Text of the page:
to the Government of Great Britain and the latter to the French Government, with their respective secretaries, Messrs. Macfaland and Eustis.
Shortly after noon on the 8th a steamer having the appearance of a man-of-war but not showing colors was observed ahead hove to. We immediately hoisted our ensigh at the peak but it was not responded to until on nearing her at 1. 15 p. m. she fired a round shot from her pivot gun across our bows and showed American colors. Our engines were immediately slowed and we were still approaching her when she discharged a shell from her pivot gun immediately across our bows, exploding half a cable's length agead of us. We then stopped when an officer with an armed guard of marines boarded us and demanded a list of passengers, which demand being refused the officer said that he had orders to arrest Messrs. Mason, Slidell, Macfarland and Eustis and that he had sure information of their being passengers in the Trent.
Declining to satisfy him whether such persons were on board or not, Mr. Slidell stepped forward and announced that the four persons he had then named were standing before him under British protetion and that if they were taken on board the San Jacinto they must be taken vi et armis, the commander of the Trent and myself at the same time protesting against this illegal act, this act of piracy carried on by brute force, as we had no means of resisting the aggression the San Jacinto being at the time on our port beam about 2oo yards off, her ship's company at quarters, ports open and tompions out. Sufficient time being given for such necessaries as they might require being sent to them these gentlemen were forcibly taken out of the ship and then a further demand was made that the commander of the Trent should proceed on board the San Jacinto, but as he expressed his determination not to go unless forcibly compelled likeweise this latter demand was not carried into execution.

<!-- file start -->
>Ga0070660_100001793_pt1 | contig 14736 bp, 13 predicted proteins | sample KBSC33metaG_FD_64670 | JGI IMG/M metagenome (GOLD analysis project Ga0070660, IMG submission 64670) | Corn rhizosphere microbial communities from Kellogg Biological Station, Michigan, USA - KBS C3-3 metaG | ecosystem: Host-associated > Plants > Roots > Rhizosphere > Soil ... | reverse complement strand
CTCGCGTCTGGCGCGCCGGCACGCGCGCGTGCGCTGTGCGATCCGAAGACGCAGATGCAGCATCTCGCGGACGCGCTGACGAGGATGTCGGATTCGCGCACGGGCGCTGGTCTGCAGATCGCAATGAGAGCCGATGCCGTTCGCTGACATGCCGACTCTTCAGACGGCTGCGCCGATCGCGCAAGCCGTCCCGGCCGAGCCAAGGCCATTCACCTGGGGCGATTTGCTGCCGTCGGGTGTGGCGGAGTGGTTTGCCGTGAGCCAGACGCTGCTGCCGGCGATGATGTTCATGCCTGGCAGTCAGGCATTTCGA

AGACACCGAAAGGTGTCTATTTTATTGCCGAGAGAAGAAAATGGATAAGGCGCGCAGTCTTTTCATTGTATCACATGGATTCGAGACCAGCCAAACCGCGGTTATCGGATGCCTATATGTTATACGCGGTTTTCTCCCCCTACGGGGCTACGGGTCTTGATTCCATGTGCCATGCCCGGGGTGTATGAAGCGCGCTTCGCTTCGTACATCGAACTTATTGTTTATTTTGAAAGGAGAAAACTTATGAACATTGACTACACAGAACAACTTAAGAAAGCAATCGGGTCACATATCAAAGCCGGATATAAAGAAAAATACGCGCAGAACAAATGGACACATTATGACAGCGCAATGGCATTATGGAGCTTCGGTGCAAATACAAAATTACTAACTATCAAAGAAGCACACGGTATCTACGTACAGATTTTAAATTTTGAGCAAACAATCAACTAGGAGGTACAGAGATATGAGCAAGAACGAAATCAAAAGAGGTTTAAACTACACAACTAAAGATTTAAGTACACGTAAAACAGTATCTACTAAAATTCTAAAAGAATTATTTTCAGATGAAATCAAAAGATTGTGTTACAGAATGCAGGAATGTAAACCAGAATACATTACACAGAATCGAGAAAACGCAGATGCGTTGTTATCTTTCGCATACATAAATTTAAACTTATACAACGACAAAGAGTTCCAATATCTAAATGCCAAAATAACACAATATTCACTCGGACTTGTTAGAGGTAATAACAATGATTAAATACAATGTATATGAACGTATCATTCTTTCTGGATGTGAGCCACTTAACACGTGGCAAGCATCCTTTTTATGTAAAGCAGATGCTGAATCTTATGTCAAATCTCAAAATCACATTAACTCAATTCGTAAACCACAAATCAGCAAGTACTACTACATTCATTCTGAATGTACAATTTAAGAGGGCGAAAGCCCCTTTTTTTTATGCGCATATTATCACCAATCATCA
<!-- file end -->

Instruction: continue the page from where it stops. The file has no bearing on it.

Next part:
At 3. 40 we parted company and proceeded on our way to Saint Thomas, on our arrival at which place I shall deliver to the consul duplicates of this letter to Lord Lyons, Sir Alexander Milne, Commodore Dunlop and the consul-general at Havana.
I have, &c.,
Commander, Royal Navy, and Admiralty Agent in Charge of Mails.
LANCASTER, OHIO, November 28, 1861.
SIR: I do not think it wise policy for the United States to insist on extending the rights of belligerents over neutral vessels on the high seas, consequently we ought not to vouch as authority previous aggressive acts of England at a time when she was a swaggering bully on the ocean and insist on them as supported by international law, for if we do our mouths will be closed when England as a belligerent hereafter (and such she will be ten years to our one) shall stretch the law against us to the same point.
If she remostrates and makes reclamation the proper mode in my judgment is to let lay down the law-agree to any propositon she may lay down favorable to neutral vessels, their cargoes and passengers. Say to her: "You have not harbitually conformed to these rules and may possibly trespass them hereafter. The law must be the same to lus both now and in all future time. We will make a treaty with